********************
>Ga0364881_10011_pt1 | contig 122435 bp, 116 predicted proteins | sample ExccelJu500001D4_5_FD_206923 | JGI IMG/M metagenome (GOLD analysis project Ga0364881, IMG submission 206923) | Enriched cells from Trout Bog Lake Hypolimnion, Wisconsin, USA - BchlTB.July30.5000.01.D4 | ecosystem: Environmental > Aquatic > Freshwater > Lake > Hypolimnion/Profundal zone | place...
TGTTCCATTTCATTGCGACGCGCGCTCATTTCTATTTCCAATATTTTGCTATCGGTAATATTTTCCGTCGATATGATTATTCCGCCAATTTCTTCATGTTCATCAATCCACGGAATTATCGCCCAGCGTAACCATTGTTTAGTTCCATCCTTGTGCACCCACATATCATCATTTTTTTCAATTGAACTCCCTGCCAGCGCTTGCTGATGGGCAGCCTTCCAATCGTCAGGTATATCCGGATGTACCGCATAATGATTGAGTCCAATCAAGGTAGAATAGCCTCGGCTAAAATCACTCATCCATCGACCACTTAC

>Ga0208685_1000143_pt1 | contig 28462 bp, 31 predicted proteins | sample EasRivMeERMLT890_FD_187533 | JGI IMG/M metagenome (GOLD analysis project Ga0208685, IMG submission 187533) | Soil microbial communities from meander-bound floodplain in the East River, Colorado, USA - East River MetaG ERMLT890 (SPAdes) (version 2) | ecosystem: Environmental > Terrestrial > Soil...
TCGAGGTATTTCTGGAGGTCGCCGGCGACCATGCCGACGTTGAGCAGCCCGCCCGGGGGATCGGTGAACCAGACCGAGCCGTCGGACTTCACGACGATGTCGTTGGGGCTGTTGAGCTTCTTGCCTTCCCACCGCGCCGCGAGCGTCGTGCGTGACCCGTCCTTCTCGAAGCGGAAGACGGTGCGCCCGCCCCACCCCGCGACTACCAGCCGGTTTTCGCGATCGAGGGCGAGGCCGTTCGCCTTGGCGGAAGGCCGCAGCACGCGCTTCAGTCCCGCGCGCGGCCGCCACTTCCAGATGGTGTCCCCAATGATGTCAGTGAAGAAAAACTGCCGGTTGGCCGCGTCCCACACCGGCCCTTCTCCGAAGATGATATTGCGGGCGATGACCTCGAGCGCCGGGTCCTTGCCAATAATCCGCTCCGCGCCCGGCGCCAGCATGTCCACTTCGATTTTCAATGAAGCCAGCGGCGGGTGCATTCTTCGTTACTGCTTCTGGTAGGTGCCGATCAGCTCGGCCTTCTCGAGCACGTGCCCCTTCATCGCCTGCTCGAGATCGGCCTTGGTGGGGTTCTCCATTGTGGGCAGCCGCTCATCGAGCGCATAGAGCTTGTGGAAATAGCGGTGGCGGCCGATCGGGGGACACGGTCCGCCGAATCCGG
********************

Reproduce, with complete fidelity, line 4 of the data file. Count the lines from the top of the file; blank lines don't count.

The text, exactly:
TCGAGGTATTTCTGGAGGTCGCCGGCGACCATGCCGACGTTGAGCAGCCCGCCCGGGGGATCGGTGAACCAGACCGAGCCGTCGGACTTCACGACGATGTCGTTGGGGCTGTTGAGCTTCTTGCCTTCCCACCGCGCCGCGAGCGTCGTGCGTGACCCGTCCTTCTCGAAGCGGAAGACGGTGCGCCCGCCCCACCCCGCGACTACCAGCCGGTTTTCGCGATCGAGGGCGAGGCCGTTCGCCTTGGCGGAAGGCCGCAGCACGCGCTTCAGTCCCGCGCGCGGCCGCCACTTCCAGATGGTGTCCCCAATGATGTCAGTGAAGAAAAACTGCCGGTTGGCCGCGTCCCACACCGGCCCTTCTCCGAAGATGATATTGCGGGCGATGACCTCGAGCGCCGGGTCCTTGCCAATAATCCGCTCCGCGCCCGGCGCCAGCATGTCCACTTCGATTTTCAATGAAGCCAGCGGCGGGTGCATTCTTCGTTACTGCTTCTGGTAGGTGCCGATCAGCTCGGCCTTCTCGAGCACGTGCCCCTTCATCGCCTGCTCGAGATCGGCCTTGGTGGGGTTCTCCATTGTGGGCAGCCGCTCATCGAGCGCATAGAGCTTGTGGAAATAGCGGTGGCGGCCGATCGGGGGACACGGTCCGCCGAATCCGG